Note that if you do not connect the end of the blue string to the inner spiral, but instead continue to go between the red walls, making a blue spiral in the center that wraps around the red one, you get a small version of what is called a Baltic labyrinth. It has a quick exit from the center and is often used for processions, since you don't have to retrace your steps from the center. One very nice feature of this labyrinth is that instead of exiting all the way from the center, you can enter the labyrinth again as you spiral out, and walk through it as many times in a row as you want. This makes what would otherwise be a short labyrinth walk into as long a walk as you want in a small space.
(For instructions on how to draw this using a seed pattern, click here.)
You can make more circuits in the Baltic pattern by taking the red inner spiral, bringing it around the outside, then back into the center:
Here's a diagram based on an actual German turf labyrinth:
Here's a baltic labyrinth laid out in rope in our backyard:
You can also make fewer circuits, which makes for a labyrinth that is very closely related to the 3-circuit classical labyrinth, and is just as easy to lay out with string or rope:
This is pretty short if you just walk it once, but if you reach the center and spiral out, and continue back into the labyrinth instead of exiting, you can walk through it as many times as you like, making for a very meditative long walk. Here's what it looks like in rope on our living room floor. I used a 42-foot rope and a 21-foot rope, the same two ropes I used in my zipped labyrinth at the bottom of the page.
You can also lay out the five-circuit unicursal-wall labyrinth with string, but it's more difficult and confusing. Here's a diagram drawn with a seed pattern, but if you do it with string, you won't use the seed pattern, you'll just begin at one end of the string. I was able to do this in my living room, but it wasn't easy. This pattern is the inside half of the eleven-circuit classical labyrinth, just as the Tarry Town pattern (without the inside spiral) is the inside half of the seven-circuit classical labyrinth.
You can make the four-circuit Bridge Labyrinth by adding another string around the outside:
I got this idea while watching my husband lay out random labyrinths on the beach by raking them out with a wide wooden hoe. When Theseus went into the Cretan labyrinth to slay the Minotaur, Ariadne gave him a ball of string called a "clue" to help him find his way out again. This yarn labyrinth is different from all the others I've mentioned here in that the yarn marks the paths, not the walls. It also doesn't have any set pattern, and can cross over itself, making it especially suitable for a small space. You can use any ball of yarn or string, but I find that the kind of yarn that changes color every couple of feet works best, because it's easy to distinguish one portion of the path from another. Begin at one corner or edge of the room. Lay out the yarn in a looping path, with no sharp turns. When you cross the previous parts of the path, try to cross at as close to a right angle as you can. This makes it easy to see which part of the path you're on. When the path is long enough to suit you, lay the ball of yarn down. This marks the "center". Follow the path from the beginning of the yarn to the ball at the center, and then back out again.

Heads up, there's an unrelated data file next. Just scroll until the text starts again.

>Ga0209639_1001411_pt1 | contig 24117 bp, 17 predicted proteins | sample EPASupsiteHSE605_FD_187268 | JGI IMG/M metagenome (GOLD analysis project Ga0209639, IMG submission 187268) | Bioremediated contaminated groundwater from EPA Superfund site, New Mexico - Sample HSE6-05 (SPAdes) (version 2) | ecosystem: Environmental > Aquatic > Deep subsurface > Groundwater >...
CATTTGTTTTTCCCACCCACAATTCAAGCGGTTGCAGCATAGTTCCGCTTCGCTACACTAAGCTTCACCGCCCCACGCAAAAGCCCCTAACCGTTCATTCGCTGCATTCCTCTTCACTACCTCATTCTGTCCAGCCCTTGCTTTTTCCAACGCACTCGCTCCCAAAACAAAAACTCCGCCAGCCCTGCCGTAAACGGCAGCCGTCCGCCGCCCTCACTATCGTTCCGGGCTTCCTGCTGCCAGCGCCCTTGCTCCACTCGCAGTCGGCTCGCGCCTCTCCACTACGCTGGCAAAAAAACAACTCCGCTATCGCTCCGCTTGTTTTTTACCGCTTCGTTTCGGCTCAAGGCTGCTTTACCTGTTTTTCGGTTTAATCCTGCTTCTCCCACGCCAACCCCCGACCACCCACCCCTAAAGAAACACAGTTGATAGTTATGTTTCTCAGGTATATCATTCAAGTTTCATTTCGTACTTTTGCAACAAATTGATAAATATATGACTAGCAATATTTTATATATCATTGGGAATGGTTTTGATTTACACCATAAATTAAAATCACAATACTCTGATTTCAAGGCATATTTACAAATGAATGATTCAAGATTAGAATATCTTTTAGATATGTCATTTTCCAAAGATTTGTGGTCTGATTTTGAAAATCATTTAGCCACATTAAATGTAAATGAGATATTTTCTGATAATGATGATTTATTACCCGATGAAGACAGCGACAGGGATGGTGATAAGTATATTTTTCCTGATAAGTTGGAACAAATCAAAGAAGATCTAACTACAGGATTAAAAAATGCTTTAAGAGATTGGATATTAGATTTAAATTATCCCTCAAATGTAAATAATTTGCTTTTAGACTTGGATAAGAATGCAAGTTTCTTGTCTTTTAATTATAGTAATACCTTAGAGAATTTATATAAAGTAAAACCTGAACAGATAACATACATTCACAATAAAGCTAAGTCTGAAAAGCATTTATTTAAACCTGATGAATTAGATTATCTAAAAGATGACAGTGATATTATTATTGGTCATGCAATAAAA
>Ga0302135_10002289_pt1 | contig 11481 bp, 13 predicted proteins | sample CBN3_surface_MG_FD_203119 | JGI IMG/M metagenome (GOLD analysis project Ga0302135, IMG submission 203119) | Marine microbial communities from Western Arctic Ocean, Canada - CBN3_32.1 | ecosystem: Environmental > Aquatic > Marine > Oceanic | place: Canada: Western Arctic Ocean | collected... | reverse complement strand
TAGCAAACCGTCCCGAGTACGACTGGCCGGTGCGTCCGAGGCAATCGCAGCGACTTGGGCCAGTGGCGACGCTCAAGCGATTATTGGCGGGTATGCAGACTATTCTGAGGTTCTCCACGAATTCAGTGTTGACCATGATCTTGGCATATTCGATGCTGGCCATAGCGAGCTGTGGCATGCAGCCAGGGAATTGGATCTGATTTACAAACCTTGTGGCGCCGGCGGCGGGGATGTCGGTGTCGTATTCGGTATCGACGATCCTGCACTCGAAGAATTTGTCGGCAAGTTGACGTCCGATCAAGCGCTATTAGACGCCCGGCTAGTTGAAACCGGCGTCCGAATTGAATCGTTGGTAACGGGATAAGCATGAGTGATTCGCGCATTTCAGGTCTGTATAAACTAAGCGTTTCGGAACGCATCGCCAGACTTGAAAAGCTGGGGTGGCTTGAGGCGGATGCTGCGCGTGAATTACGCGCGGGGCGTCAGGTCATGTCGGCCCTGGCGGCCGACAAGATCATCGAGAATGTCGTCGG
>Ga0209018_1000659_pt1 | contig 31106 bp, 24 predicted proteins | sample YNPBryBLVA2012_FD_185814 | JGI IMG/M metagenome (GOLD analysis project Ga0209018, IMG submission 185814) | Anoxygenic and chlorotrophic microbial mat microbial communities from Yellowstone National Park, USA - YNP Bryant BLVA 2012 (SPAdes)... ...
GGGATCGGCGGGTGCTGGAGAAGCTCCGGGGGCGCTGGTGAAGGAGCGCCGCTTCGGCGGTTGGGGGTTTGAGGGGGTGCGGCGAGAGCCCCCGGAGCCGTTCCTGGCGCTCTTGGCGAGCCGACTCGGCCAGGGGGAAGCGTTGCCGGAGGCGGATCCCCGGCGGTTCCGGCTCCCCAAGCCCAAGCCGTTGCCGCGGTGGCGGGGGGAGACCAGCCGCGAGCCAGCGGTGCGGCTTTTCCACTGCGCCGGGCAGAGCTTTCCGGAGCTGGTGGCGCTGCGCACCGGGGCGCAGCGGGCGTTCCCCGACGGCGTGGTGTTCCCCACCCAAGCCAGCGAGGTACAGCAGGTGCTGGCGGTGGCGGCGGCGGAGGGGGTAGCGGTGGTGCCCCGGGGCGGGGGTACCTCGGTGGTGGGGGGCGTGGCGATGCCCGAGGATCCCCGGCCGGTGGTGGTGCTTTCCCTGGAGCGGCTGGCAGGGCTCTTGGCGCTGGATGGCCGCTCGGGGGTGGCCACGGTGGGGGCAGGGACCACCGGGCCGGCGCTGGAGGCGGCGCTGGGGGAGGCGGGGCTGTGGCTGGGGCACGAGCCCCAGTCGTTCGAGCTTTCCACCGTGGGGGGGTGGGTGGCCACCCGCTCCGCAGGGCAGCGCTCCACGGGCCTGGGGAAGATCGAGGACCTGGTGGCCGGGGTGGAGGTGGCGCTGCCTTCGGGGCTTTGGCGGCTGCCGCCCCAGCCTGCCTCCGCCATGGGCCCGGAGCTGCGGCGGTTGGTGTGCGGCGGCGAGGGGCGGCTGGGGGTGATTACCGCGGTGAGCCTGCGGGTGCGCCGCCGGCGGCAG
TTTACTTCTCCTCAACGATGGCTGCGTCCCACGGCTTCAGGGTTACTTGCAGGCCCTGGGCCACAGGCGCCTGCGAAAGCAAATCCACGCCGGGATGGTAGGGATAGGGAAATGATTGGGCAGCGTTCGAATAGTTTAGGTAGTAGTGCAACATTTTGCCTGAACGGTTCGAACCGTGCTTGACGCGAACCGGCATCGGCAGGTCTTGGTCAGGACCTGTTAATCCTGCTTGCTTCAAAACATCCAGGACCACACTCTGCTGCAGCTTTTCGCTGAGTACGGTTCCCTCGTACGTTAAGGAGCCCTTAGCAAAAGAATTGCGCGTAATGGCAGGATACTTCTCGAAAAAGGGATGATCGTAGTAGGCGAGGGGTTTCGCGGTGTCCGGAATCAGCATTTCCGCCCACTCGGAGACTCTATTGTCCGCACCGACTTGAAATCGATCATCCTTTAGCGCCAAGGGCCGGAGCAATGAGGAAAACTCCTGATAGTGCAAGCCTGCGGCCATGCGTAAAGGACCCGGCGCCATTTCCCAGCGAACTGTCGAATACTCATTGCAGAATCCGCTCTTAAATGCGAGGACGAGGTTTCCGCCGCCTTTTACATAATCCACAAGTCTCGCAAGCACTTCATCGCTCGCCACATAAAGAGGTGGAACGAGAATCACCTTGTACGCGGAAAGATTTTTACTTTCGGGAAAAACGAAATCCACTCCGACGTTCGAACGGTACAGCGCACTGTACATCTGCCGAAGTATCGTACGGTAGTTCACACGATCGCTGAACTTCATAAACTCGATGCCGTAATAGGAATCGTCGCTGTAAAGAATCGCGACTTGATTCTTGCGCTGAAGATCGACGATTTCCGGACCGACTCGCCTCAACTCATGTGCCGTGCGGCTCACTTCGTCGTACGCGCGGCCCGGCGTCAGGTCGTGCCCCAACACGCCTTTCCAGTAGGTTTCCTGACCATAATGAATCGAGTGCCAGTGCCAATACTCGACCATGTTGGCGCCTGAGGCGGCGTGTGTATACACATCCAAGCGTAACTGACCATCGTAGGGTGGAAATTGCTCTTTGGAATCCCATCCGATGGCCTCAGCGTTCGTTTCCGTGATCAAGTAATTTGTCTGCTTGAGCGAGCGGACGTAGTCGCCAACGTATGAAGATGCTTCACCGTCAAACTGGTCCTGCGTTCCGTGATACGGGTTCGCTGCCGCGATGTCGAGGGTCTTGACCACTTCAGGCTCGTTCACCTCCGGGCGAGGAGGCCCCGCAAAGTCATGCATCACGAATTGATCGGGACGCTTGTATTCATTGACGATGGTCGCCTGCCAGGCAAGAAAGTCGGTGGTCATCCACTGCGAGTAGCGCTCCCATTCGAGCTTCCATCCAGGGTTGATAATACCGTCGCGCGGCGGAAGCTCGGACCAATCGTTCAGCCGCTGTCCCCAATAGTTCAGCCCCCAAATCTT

The advantages to this kind of labyrinth are that it can be as long as you like in a small space, and that it will be different every time you lay it out, which makes it interesting to walk. You also don't have to go to any trouble designing it; just lay out the yarn in a random pattern.
If you want something more structured, you could use a celtic knot as a pattern. Here's one that's based on the knot my husband and I tied at our wedding.
copyright 2006 by Karen Deal Robinson